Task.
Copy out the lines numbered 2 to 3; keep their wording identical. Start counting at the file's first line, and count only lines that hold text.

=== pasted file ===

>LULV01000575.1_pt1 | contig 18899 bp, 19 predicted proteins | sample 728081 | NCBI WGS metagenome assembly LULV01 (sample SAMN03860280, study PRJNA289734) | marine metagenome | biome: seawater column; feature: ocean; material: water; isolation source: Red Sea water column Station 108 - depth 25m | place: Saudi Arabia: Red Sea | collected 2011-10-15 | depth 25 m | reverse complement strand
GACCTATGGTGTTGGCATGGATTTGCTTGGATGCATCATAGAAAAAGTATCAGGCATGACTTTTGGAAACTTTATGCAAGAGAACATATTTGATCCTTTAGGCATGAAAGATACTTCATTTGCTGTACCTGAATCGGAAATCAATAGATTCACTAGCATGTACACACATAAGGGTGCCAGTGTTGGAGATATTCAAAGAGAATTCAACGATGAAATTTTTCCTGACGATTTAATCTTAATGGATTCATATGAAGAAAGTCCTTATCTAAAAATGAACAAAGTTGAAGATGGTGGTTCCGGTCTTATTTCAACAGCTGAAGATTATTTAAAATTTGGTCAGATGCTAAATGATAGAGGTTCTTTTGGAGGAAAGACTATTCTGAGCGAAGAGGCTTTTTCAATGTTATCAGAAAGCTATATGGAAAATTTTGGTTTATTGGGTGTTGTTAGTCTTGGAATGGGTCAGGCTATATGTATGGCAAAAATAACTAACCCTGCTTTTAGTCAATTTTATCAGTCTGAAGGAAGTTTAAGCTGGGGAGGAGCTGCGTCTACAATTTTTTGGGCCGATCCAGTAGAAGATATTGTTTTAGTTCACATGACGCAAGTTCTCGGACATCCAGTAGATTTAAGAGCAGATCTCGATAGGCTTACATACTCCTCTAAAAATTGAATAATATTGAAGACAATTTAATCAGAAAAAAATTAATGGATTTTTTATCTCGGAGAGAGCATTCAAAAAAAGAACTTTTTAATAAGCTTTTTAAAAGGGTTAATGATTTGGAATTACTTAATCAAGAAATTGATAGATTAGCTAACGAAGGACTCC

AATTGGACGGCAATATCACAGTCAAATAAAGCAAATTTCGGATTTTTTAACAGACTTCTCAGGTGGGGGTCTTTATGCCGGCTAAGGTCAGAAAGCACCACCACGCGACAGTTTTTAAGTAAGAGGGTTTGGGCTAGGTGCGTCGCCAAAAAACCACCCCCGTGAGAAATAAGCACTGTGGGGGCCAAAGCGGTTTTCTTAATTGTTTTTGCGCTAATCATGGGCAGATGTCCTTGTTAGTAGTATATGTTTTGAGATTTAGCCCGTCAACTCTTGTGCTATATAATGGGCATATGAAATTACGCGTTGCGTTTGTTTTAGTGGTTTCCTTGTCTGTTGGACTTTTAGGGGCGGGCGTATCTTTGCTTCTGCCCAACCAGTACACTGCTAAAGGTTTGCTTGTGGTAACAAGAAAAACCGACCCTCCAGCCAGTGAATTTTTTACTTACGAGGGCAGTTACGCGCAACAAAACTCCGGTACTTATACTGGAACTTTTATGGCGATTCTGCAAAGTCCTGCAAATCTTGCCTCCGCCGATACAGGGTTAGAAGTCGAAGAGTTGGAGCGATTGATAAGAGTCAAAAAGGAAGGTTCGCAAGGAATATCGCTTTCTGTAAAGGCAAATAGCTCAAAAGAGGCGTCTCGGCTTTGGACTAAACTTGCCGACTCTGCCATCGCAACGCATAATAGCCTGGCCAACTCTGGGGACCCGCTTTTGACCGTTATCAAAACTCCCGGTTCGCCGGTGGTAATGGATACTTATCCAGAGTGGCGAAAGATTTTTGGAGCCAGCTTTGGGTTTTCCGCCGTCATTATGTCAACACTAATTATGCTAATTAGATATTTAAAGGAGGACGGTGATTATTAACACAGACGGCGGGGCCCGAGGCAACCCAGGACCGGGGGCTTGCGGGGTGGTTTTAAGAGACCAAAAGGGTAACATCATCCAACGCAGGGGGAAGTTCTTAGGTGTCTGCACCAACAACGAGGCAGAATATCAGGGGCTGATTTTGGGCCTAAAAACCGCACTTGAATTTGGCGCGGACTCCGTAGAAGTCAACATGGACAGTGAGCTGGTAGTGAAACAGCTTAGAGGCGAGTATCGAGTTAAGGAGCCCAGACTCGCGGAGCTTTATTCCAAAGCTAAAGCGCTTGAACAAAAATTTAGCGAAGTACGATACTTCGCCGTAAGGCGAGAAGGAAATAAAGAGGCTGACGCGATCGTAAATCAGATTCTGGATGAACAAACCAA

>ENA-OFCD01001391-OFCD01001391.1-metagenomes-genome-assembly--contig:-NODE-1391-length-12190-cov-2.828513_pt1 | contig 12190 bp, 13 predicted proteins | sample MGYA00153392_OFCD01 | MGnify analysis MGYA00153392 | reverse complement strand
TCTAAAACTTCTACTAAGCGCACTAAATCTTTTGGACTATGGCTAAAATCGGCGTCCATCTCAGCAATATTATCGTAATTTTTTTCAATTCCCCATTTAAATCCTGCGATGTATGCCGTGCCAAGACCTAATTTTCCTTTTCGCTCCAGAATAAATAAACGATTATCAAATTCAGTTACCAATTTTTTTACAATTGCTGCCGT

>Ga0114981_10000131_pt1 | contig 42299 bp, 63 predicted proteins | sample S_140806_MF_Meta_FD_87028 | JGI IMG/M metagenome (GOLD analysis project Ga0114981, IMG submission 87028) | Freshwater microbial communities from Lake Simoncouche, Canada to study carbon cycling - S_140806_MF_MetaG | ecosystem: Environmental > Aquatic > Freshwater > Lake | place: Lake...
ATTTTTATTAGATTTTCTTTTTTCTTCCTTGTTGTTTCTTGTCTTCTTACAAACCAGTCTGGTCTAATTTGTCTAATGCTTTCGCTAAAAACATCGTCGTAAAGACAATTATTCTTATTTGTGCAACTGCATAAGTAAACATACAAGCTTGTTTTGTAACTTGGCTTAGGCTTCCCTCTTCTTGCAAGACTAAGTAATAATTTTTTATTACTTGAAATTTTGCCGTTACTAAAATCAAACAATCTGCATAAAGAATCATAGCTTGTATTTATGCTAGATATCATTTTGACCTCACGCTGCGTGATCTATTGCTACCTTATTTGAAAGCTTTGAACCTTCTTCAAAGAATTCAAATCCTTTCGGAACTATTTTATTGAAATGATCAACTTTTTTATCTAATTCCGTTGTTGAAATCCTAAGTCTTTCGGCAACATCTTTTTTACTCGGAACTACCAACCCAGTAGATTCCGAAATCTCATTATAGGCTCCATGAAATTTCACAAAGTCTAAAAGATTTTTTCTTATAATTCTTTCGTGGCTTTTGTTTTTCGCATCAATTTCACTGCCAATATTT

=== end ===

GACCTATGGTGTTGGCATGGATTTGCTTGGATGCATCATAGAAAAAGTATCAGGCATGACTTTTGGAAACTTTATGCAAGAGAACATATTTGATCCTTTAGGCATGAAAGATACTTCATTTGCTGTACCTGAATCGGAAATCAATAGATTCACTAGCATGTACACACATAAGGGTGCCAGTGTTGGAGATATTCAAAGAGAATTCAACGATGAAATTTTTCCTGACGATTTAATCTTAATGGATTCATATGAAGAAAGTCCTTATCTAAAAATGAACAAAGTTGAAGATGGTGGTTCCGGTCTTATTTCAACAGCTGAAGATTATTTAAAATTTGGTCAGATGCTAAATGATAGAGGTTCTTTTGGAGGAAAGACTATTCTGAGCGAAGAGGCTTTTTCAATGTTATCAGAAAGCTATATGGAAAATTTTGGTTTATTGGGTGTTGTTAGTCTTGGAATGGGTCAGGCTATATGTATGGCAAAAATAACTAACCCTGCTTTTAGTCAATTTTATCAGTCTGAAGGAAGTTTAAGCTGGGGAGGAGCTGCGTCTACAATTTTTTGGGCCGATCCAGTAGAAGATATTGTTTTAGTTCACATGACGCAAGTTCTCGGACATCCAGTAGATTTAAGAGCAGATCTCGATAGGCTTACATACTCCTCTAAAAATTGAATAATATTGAAGACAATTTAATCAGAAAAAAATTAATGGATTTTTTATCTCGGAGAGAGCATTCAAAAAAAGAACTTTTTAATAAGCTTTTTAAAAGGGTTAATGATTTGGAATTACTTAATCAAGAAATTGATAGATTAGCTAACGAAGGACTCC

AATTGGACGGCAATATCACAGTCAAATAAAGCAAATTTCGGATTTTTTAACAGACTTCTCAGGTGGGGGTCTTTATGCCGGCTAAGGTCAGAAAGCACCACCACGCGACAGTTTTTAAGTAAGAGGGTTTGGGCTAGGTGCGTCGCCAAAAAACCACCCCCGTGAGAAATAAGCACTGTGGGGGCCAAAGCGGTTTTCTTAATTGTTTTTGCGCTAATCATGGGCAGATGTCCTTGTTAGTAGTATATGTTTTGAGATTTAGCCCGTCAACTCTTGTGCTATATAATGGGCATATGAAATTACGCGTTGCGTTTGTTTTAGTGGTTTCCTTGTCTGTTGGACTTTTAGGGGCGGGCGTATCTTTGCTTCTGCCCAACCAGTACACTGCTAAAGGTTTGCTTGTGGTAACAAGAAAAACCGACCCTCCAGCCAGTGAATTTTTTACTTACGAGGGCAGTTACGCGCAACAAAACTCCGGTACTTATACTGGAACTTTTATGGCGATTCTGCAAAGTCCTGCAAATCTTGCCTCCGCCGATACAGGGTTAGAAGTCGAAGAGTTGGAGCGATTGATAAGAGTCAAAAAGGAAGGTTCGCAAGGAATATCGCTTTCTGTAAAGGCAAATAGCTCAAAAGAGGCGTCTCGGCTTTGGACTAAACTTGCCGACTCTGCCATCGCAACGCATAATAGCCTGGCCAACTCTGGGGACCCGCTTTTGACCGTTATCAAAACTCCCGGTTCGCCGGTGGTAATGGATACTTATCCAGAGTGGCGAAAGATTTTTGGAGCCAGCTTTGGGTTTTCCGCCGTCATTATGTCAACACTAATTATGCTAATTAGATATTTAAAGGAGGACGGTGATTATTAACACAGACGGCGGGGCCCGAGGCAACCCAGGACCGGGGGCTTGCGGGGTGGTTTTAAGAGACCAAAAGGGTAACATCATCCAACGCAGGGGGAAGTTCTTAGGTGTCTGCACCAACAACGAGGCAGAATATCAGGGGCTGATTTTGGGCCTAAAAACCGCACTTGAATTTGGCGCGGACTCCGTAGAAGTCAACATGGACAGTGAGCTGGTAGTGAAACAGCTTAGAGGCGAGTATCGAGTTAAGGAGCCCAGACTCGCGGAGCTTTATTCCAAAGCTAAAGCGCTTGAACAAAAATTTAGCGAAGTACGATACTTCGCCGTAAGGCGAGAAGGAAATAAAGAGGCTGACGCGATCGTAAATCAGATTCTGGATGAACAAACCAA